Wanted: Proof of life for South Island kōkako
In what's thought to be a New Zealand first, the South Island Kōkako Charitable Trust has challenged outdoor enthusiasts to find and document the bird - preferably alive.
The endemic species, with its distinctive orange wattle, had been classified as extinct, but credible sightings in 2013 brought the bird back to life - reclassified as 'data deficient'.
That means there isn't enough data to confirm the species is extinct. That, along with other unconfirmed sightings and birdsong, left the trust with hope there is a small population still roaming the South and Stewart islands.
Those who think they've seen or heard the bird can register it on the trust's website.
Because no one has actually photographed the bird before, the trust has released a digitally altered image of the North Island kōkako to give people an idea of what South Island variety would look like.
"Over the years, time and time again, people believe they've seen or heard the bird and we're just trying to take it one step further and put this one to bed - let's get definitive proof of the bird's existence," trust deputy chair Nigel Babbage says.
"We feel it's a significant amount of money that may spur someone into action who is out there to get that photo, find that feather - hopefully not find a dead bird.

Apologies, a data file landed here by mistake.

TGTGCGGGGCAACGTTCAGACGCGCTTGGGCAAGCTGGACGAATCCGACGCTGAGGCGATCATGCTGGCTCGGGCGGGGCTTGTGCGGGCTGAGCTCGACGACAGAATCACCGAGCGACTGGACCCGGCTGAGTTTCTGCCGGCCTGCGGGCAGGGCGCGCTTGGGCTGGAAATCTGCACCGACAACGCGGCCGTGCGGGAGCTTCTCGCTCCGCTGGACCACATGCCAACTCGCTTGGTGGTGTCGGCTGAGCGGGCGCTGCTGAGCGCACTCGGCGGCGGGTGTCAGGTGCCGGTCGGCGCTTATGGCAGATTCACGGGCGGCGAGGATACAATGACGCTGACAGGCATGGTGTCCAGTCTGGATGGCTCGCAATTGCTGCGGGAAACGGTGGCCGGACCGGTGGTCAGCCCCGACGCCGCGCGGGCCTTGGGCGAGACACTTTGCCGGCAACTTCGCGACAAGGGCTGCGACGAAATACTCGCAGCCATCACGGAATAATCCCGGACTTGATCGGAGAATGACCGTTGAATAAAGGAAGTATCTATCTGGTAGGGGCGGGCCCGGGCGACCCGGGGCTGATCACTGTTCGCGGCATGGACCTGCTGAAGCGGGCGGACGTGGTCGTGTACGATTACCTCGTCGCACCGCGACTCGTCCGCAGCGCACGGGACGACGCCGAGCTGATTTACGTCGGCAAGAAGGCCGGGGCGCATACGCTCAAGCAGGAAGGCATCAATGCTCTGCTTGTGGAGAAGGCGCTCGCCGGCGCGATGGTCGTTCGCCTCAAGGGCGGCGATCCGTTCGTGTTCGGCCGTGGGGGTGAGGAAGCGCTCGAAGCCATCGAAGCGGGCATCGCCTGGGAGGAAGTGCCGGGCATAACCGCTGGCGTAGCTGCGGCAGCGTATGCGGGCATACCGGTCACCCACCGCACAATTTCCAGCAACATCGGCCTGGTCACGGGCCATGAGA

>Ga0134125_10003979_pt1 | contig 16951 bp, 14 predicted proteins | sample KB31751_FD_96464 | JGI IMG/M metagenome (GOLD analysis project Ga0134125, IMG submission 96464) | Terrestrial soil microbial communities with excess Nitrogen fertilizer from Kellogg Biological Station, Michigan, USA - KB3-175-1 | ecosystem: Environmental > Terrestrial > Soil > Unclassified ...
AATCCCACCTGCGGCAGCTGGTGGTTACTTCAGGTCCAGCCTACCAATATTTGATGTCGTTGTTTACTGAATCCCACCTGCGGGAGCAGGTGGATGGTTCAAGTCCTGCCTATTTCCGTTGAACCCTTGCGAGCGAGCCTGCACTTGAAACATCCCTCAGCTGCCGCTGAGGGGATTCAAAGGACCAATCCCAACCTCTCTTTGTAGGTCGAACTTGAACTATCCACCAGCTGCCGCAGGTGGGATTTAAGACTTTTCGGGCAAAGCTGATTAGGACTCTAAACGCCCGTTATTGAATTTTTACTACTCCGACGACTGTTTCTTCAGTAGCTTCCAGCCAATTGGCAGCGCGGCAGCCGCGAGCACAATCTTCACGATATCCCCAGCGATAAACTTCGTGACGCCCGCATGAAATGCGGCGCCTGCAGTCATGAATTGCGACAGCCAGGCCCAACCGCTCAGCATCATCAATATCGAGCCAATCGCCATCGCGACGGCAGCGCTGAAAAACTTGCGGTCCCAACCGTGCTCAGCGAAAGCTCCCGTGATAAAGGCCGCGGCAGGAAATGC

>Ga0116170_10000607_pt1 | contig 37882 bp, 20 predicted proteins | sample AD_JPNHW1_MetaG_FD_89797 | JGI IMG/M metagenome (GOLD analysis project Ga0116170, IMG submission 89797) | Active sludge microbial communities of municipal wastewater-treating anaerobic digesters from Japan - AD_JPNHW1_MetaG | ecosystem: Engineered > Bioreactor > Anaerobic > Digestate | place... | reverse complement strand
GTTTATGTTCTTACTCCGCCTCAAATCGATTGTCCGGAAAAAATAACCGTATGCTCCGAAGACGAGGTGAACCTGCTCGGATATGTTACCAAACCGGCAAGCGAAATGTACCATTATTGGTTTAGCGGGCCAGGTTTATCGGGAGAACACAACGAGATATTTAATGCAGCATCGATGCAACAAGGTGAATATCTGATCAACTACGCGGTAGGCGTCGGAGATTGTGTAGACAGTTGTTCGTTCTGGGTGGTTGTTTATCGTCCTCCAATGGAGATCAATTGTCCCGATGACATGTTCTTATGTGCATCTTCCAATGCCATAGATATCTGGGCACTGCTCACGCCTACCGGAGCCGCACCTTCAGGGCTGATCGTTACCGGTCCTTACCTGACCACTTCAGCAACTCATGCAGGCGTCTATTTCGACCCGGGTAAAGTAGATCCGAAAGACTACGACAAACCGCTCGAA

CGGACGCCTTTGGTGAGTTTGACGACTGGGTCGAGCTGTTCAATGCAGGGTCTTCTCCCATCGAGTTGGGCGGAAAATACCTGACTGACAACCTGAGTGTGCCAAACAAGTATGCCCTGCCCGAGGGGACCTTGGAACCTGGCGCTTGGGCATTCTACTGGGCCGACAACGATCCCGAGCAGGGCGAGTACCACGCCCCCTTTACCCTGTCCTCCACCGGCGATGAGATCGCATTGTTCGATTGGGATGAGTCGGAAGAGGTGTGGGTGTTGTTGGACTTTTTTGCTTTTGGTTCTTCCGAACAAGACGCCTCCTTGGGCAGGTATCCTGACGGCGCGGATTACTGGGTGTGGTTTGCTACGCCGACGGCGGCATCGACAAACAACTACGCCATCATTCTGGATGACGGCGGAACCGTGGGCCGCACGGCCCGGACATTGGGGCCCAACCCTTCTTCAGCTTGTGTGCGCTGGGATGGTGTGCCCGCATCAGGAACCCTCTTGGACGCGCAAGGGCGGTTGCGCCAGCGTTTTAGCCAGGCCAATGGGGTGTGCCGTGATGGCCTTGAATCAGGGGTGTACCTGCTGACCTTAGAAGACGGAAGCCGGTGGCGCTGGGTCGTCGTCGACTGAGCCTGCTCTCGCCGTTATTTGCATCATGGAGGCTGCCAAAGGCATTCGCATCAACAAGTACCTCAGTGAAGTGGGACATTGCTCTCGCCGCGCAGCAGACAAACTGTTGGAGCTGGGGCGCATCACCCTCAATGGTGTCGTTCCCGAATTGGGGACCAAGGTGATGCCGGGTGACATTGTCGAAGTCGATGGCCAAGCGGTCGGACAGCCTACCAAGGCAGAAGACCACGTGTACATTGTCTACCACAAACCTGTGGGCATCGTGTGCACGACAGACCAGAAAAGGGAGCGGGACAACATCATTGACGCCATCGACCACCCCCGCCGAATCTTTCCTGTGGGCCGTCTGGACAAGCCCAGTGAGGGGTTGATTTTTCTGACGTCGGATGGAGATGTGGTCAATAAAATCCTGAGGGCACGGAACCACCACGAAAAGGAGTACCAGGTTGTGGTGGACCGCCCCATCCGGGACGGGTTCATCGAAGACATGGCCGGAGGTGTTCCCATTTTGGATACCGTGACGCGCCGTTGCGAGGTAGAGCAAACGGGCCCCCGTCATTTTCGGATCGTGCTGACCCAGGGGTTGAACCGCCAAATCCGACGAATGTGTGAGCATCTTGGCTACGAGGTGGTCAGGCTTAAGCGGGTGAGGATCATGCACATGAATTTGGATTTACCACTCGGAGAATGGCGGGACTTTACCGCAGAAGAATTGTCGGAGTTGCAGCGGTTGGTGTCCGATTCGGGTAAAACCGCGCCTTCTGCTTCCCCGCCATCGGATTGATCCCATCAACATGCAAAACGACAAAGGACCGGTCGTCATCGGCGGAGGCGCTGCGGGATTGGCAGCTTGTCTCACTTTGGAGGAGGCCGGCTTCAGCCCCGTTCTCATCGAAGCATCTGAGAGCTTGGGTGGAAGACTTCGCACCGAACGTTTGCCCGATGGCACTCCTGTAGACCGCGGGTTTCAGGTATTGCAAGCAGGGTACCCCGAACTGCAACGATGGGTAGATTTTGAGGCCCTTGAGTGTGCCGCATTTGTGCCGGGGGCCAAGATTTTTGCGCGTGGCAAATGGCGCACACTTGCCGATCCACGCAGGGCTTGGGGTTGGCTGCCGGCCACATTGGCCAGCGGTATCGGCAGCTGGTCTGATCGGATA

"Everyone's got a cellphone with them these days; have it ready, you could be 5000 bucks richer."
Once experts deem the evidence acceptable proof, the trust will pay out the money.
And if it sounds like mission impossible, environmentalist Geoffrey Reid - who has been hunting for the bird - claims he heard it as recently as June last year.
"I have been up and down the West Coast, in and out the bush over the last couple of years, and have heard birds in multiple locations - some even calling to each other."
Having spoken to local farmers and hunters who have described the bird perfectly, Mr Reid is also convinced the bird is still alive.
Should the incentive lead to the discovery of a South Island kōkako population, Mr Babbage says the trust would achieve its purpose.
"If we got to that stage where we were paying out the reward to someone, the Department of Conservation would step in and effectively our work would be done."
The South Island bird is distinctly different from its North Island relative, the latter having blue wattles around its beak.
In the early 1800s, the kōkako lived in beech forest and low scrub above the treeline on both sides of the Southern Alps, from northwestern Nelson to south of Fiordland. They also resided in forest on Stewart Island and some areas of Otago and Southland.
The introduction of predators such as cats, rats and stoats meant their population had dwindled dramatically by the late 1800s.
The North Island kōkako number around 1400 pairs. Their population once fell below 400 pairs, before efforts to increase their numbers began.
Original story via Newshub